A doctor finally asked me the right question no other had before

A doctor finally asked me the right question no other had before

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Until I suffered a pregnancy loss, I didn't know how sorely lacking in compassion this country's prenatal care system was. In my experience, many doctors have none of it.

The doctor who informed me of the seriousness of our baby’s genetic condition simply said "I'm sorry. I have no guidance for you." Then, a week after our loss, he had his nurse call me: "He couldn't call himself because he's delivering babies." I sunk to the floor and sobbed.

Doctors who saw me after I got pregnant again never once asked how I was doing since the loss. They didn’t address the serious mental issues I was facing, from depression to anxiety. They simply measured my belly, weighed me, took my blood pressure, and monitored my urine. And made the next appointment.

Today I met a new doctor who did something amazing: He acted like he cared about me as a person. “Let’s get to know each other first,” he suggested. He asked me about where I grew up, about my kids, and then, about my loss.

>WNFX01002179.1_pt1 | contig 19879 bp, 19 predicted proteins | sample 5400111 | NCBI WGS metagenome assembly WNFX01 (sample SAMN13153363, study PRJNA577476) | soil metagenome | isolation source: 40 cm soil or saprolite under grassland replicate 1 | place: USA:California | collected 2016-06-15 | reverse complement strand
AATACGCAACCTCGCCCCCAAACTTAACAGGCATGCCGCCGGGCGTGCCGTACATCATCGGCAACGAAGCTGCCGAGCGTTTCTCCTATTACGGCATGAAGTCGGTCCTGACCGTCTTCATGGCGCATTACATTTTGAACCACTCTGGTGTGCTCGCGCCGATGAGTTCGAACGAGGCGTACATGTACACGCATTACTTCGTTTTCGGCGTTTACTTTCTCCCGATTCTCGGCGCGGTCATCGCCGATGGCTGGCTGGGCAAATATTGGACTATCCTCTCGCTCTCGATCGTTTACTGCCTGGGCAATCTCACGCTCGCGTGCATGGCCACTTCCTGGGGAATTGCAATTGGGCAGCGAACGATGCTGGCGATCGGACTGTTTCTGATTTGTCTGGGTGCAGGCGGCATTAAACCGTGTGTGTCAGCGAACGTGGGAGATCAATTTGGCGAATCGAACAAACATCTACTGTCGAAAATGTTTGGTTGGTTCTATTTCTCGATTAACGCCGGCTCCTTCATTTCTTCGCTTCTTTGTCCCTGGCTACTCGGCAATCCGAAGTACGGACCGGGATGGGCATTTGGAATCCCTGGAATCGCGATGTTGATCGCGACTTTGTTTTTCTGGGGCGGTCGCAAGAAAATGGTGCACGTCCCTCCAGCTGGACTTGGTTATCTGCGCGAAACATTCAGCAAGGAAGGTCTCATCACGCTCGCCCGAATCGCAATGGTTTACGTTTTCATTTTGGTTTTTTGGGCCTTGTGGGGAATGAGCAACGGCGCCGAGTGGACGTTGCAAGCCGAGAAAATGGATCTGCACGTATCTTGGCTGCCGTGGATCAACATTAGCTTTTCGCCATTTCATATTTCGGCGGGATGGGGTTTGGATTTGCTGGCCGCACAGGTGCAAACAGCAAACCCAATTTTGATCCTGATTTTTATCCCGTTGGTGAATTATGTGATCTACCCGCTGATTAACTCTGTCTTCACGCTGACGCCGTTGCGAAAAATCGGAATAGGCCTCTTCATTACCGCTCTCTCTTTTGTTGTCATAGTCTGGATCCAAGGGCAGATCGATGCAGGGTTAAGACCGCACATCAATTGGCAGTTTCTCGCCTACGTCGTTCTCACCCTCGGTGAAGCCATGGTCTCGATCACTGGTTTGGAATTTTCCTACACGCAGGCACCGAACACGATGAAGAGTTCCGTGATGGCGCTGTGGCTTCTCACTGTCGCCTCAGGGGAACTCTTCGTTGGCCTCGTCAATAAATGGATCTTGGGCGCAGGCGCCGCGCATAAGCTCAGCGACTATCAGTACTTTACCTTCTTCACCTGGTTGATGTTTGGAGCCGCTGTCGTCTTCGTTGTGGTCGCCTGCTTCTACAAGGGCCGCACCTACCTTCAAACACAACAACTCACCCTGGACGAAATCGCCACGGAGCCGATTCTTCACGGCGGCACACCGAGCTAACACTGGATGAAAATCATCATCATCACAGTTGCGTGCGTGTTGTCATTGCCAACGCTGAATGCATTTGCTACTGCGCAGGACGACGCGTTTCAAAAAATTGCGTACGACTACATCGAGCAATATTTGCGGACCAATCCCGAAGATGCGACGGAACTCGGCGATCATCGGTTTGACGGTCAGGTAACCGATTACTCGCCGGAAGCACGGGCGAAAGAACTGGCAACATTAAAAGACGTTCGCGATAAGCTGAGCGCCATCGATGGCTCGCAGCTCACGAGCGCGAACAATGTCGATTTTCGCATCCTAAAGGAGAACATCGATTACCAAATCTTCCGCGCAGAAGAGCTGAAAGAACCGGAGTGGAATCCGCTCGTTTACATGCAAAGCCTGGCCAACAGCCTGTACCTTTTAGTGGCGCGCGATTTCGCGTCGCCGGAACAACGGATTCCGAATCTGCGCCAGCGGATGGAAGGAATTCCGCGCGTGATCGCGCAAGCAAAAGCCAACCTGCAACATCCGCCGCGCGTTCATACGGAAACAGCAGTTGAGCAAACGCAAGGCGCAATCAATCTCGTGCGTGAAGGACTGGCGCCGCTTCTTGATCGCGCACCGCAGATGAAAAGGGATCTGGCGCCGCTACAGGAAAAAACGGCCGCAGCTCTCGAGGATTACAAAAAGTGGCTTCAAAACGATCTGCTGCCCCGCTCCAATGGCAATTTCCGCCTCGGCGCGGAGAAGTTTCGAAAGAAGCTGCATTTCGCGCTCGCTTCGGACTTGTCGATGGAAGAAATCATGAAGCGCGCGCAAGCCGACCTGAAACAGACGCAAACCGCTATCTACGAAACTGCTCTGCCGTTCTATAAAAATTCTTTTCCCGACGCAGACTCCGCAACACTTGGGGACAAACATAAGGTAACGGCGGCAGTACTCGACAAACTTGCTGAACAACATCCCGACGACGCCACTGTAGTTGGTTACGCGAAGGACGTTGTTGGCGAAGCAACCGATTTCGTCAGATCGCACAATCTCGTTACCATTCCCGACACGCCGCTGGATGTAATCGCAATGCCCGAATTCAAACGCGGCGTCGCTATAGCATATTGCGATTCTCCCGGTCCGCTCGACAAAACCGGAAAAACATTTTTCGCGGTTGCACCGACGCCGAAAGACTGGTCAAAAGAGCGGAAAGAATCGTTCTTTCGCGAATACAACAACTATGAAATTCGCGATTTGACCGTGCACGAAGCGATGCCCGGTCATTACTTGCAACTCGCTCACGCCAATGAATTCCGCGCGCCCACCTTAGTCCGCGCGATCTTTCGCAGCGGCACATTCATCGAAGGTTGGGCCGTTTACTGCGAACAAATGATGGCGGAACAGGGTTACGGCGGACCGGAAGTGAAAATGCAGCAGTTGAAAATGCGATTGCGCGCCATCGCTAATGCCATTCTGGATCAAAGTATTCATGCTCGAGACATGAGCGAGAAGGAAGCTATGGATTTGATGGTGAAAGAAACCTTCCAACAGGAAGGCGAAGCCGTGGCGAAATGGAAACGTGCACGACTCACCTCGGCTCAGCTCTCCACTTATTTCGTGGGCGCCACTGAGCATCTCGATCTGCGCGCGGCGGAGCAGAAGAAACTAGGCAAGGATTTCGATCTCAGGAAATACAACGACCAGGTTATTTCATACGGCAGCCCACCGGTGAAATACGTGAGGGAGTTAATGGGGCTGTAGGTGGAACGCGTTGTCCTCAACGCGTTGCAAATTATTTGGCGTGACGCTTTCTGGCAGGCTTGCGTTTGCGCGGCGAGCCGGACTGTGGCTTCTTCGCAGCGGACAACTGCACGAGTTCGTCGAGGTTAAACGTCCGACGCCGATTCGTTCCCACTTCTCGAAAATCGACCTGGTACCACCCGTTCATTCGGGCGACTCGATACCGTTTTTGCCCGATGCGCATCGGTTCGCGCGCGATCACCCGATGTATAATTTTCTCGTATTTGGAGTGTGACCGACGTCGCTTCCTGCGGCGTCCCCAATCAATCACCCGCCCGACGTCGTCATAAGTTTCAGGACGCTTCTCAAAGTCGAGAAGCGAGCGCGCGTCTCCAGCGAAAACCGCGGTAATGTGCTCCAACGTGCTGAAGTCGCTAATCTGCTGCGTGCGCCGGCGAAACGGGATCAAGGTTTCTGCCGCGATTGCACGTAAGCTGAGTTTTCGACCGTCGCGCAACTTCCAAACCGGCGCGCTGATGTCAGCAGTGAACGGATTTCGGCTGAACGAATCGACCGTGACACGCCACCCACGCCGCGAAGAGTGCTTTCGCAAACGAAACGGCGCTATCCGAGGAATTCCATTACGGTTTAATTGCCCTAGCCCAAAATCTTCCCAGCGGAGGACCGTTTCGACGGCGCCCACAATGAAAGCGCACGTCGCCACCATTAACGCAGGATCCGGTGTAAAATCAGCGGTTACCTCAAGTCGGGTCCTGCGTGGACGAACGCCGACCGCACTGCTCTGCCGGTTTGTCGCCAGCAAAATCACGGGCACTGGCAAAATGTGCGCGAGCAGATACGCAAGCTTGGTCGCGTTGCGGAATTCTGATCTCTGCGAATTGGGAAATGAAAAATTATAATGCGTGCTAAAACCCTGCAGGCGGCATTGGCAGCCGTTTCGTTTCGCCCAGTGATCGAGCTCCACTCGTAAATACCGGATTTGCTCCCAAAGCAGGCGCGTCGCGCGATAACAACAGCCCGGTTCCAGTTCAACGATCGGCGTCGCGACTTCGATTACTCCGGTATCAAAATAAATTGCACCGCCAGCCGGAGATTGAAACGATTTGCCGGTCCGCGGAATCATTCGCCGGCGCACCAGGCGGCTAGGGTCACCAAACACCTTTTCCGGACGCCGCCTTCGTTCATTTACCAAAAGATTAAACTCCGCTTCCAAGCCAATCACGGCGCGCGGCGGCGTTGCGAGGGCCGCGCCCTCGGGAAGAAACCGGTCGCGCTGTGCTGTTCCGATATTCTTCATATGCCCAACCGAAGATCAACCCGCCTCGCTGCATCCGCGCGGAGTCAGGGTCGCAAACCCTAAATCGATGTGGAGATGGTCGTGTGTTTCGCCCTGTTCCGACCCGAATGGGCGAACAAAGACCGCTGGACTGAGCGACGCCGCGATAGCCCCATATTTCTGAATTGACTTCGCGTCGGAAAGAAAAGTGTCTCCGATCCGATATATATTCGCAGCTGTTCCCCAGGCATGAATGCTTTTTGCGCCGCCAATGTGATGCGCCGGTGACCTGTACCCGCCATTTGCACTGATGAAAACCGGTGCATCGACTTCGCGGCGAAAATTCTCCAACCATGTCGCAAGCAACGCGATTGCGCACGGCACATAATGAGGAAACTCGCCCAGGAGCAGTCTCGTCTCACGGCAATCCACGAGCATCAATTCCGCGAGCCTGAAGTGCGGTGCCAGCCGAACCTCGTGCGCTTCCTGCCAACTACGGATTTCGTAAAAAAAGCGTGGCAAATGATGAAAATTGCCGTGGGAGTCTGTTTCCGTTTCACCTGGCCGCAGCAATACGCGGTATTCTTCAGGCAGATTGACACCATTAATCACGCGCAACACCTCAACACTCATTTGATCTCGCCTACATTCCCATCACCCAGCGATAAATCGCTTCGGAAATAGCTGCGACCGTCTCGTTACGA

“What did you name her?” he asked next.

“Cara,” I told him, and immediately began to cry. I cried because I still feel grief-stricken whenever I think of her. I miss her like there’s a hole in my heart. Like a limb is gone. Like part of me died.

I also cried because I was so touched that finally, a doctor asked me a question no other medical professional had. Not one other care provider had taken the time to find out what my daughter’s name is. And I find that sad. She’s a person after all. A person who changed my life, and is still in my life in so many ways. She's my inspiration for everything I do. Without her, I wouldn’t be pregnant with this baby. Without her, I wouldn’t be the stronger, more aware, more compassionate, braver person I am today.

I hope even one doctor will read this and consider taking a moment to ask a patient about their life before they do this test or that test. If she is pregnant, ask how she feels: not physically, but emotionally. And no, having a receptionist hand her a questionnaire to fill out postpartum isn’t sufficient. How many of us are truthful when we're checking the "yes" or "no" box?

She needs to connect with a person, too. If she’s had a loss, ask her about that baby. She could really use a conversation that makes her feel validated and that it’s okay she’s still deeply affected by what happened. She'll feel supported. She'll know her experience matters.

The doctor who asked me about Cara did all of those things for me, and I truly appreciate it. Here’s hoping more medical professionals follow his lead. Because it really shouldn't be that hard.

Images by Melissa Willets

Opinions expressed by parent contributors are their own.

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